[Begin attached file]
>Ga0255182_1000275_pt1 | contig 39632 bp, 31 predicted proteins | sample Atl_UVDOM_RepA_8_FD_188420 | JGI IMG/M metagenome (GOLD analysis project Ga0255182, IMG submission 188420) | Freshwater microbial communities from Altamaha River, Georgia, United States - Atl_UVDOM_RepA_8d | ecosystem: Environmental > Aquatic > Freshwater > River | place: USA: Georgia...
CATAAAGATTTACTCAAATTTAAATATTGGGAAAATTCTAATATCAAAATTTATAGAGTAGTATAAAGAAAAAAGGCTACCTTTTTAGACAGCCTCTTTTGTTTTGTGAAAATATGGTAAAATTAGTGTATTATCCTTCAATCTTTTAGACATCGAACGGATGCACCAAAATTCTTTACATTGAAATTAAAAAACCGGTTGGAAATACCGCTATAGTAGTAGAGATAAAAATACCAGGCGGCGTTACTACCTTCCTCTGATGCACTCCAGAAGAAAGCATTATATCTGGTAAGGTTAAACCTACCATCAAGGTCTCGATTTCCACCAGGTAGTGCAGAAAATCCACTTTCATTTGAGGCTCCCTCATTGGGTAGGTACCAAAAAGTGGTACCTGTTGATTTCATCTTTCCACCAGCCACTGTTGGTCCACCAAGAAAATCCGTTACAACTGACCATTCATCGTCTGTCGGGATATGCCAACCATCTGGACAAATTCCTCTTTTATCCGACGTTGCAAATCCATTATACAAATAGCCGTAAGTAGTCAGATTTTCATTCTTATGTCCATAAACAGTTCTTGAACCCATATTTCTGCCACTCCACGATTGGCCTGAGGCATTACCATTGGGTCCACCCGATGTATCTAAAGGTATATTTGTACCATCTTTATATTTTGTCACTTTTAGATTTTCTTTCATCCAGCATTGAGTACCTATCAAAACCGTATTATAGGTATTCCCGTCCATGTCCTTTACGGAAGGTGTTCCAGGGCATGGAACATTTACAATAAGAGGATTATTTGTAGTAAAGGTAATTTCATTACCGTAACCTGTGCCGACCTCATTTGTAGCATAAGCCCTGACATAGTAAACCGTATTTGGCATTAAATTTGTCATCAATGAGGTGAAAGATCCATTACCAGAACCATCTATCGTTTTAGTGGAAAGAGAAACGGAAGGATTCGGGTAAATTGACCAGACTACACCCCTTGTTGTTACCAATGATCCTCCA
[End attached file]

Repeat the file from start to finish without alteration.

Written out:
>Ga0255182_1000275_pt1 | contig 39632 bp, 31 predicted proteins | sample Atl_UVDOM_RepA_8_FD_188420 | JGI IMG/M metagenome (GOLD analysis project Ga0255182, IMG submission 188420) | Freshwater microbial communities from Altamaha River, Georgia, United States - Atl_UVDOM_RepA_8d | ecosystem: Environmental > Aquatic > Freshwater > River | place: USA: Georgia...
CATAAAGATTTACTCAAATTTAAATATTGGGAAAATTCTAATATCAAAATTTATAGAGTAGTATAAAGAAAAAAGGCTACCTTTTTAGACAGCCTCTTTTGTTTTGTGAAAATATGGTAAAATTAGTGTATTATCCTTCAATCTTTTAGACATCGAACGGATGCACCAAAATTCTTTACATTGAAATTAAAAAACCGGTTGGAAATACCGCTATAGTAGTAGAGATAAAAATACCAGGCGGCGTTACTACCTTCCTCTGATGCACTCCAGAAGAAAGCATTATATCTGGTAAGGTTAAACCTACCATCAAGGTCTCGATTTCCACCAGGTAGTGCAGAAAATCCACTTTCATTTGAGGCTCCCTCATTGGGTAGGTACCAAAAAGTGGTACCTGTTGATTTCATCTTTCCACCAGCCACTGTTGGTCCACCAAGAAAATCCGTTACAACTGACCATTCATCGTCTGTCGGGATATGCCAACCATCTGGACAAATTCCTCTTTTATCCGACGTTGCAAATCCATTATACAAATAGCCGTAAGTAGTCAGATTTTCATTCTTATGTCCATAAACAGTTCTTGAACCCATATTTCTGCCACTCCACGATTGGCCTGAGGCATTACCATTGGGTCCACCCGATGTATCTAAAGGTATATTTGTACCATCTTTATATTTTGTCACTTTTAGATTTTCTTTCATCCAGCATTGAGTACCTATCAAAACCGTATTATAGGTATTCCCGTCCATGTCCTTTACGGAAGGTGTTCCAGGGCATGGAACATTTACAATAAGAGGATTATTTGTAGTAAAGGTAATTTCATTACCGTAACCTGTGCCGACCTCATTTGTAGCATAAGCCCTGACATAGTAAACCGTATTTGGCATTAAATTTGTCATCAATGAGGTGAAAGATCCATTACCAGAACCATCTATCGTTTTAGTGGAAAGAGAAACGGAAGGATTCGGGTAAATTGACCAGACTACACCCCTTGTTGTTACCAATGATCCTCCA